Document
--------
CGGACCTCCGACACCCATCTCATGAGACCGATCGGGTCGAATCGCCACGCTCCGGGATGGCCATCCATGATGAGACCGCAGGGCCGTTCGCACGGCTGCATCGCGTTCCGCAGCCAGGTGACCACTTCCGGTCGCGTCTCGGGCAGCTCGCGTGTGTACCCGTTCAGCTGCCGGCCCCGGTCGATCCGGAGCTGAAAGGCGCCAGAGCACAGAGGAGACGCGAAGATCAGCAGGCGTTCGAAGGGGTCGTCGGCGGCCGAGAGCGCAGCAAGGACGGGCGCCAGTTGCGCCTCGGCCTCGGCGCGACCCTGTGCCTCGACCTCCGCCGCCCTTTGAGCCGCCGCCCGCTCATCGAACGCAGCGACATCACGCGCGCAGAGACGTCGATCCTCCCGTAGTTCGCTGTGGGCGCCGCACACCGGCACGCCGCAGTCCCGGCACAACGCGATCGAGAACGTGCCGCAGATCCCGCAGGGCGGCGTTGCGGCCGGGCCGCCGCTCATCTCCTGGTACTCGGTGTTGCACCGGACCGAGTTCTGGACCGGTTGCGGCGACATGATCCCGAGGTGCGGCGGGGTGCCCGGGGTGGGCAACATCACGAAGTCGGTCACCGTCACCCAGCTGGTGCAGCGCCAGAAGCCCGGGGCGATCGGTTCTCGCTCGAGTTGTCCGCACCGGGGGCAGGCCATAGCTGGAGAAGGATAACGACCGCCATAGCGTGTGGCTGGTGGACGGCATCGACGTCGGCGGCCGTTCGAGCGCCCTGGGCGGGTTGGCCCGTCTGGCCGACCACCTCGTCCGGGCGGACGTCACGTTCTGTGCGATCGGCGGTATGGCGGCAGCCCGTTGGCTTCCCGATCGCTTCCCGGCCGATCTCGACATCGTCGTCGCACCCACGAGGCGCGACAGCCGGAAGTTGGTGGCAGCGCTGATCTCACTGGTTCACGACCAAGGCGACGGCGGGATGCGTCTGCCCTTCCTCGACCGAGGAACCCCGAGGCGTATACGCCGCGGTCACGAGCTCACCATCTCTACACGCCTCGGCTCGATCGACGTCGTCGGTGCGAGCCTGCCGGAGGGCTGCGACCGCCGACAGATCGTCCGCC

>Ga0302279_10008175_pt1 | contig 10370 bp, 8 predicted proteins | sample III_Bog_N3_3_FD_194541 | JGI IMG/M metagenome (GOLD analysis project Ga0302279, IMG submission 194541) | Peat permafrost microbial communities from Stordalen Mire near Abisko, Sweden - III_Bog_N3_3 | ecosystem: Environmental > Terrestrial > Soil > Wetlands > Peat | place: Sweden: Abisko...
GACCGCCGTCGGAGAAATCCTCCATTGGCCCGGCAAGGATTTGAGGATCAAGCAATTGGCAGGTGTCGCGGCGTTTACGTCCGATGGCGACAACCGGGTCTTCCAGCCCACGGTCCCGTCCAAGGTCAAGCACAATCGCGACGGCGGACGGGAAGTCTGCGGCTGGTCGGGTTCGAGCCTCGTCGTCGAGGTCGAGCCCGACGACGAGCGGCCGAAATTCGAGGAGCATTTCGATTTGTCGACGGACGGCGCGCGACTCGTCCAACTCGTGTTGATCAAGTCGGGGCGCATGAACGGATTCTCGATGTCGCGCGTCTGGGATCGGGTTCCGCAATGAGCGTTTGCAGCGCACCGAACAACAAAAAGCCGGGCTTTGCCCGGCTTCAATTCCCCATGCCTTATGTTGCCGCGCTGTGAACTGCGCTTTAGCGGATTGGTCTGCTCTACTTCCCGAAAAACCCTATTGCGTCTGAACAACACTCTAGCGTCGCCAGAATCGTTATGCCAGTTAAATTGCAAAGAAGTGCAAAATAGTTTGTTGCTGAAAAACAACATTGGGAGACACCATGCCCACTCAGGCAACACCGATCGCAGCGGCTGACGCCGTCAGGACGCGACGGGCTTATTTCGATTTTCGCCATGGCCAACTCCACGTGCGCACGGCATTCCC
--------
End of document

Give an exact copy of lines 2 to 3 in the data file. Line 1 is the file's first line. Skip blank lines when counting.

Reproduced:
>Ga0302279_10008175_pt1 | contig 10370 bp, 8 predicted proteins | sample III_Bog_N3_3_FD_194541 | JGI IMG/M metagenome (GOLD analysis project Ga0302279, IMG submission 194541) | Peat permafrost microbial communities from Stordalen Mire near Abisko, Sweden - III_Bog_N3_3 | ecosystem: Environmental > Terrestrial > Soil > Wetlands > Peat | place: Sweden: Abisko...
GACCGCCGTCGGAGAAATCCTCCATTGGCCCGGCAAGGATTTGAGGATCAAGCAATTGGCAGGTGTCGCGGCGTTTACGTCCGATGGCGACAACCGGGTCTTCCAGCCCACGGTCCCGTCCAAGGTCAAGCACAATCGCGACGGCGGACGGGAAGTCTGCGGCTGGTCGGGTTCGAGCCTCGTCGTCGAGGTCGAGCCCGACGACGAGCGGCCGAAATTCGAGGAGCATTTCGATTTGTCGACGGACGGCGCGCGACTCGTCCAACTCGTGTTGATCAAGTCGGGGCGCATGAACGGATTCTCGATGTCGCGCGTCTGGGATCGGGTTCCGCAATGAGCGTTTGCAGCGCACCGAACAACAAAAAGCCGGGCTTTGCCCGGCTTCAATTCCCCATGCCTTATGTTGCCGCGCTGTGAACTGCGCTTTAGCGGATTGGTCTGCTCTACTTCCCGAAAAACCCTATTGCGTCTGAACAACACTCTAGCGTCGCCAGAATCGTTATGCCAGTTAAATTGCAAAGAAGTGCAAAATAGTTTGTTGCTGAAAAACAACATTGGGAGACACCATGCCCACTCAGGCAACACCGATCGCAGCGGCTGACGCCGTCAGGACGCGACGGGCTTATTTCGATTTTCGCCATGGCCAACTCCACGTGCGCACGGCATTCCC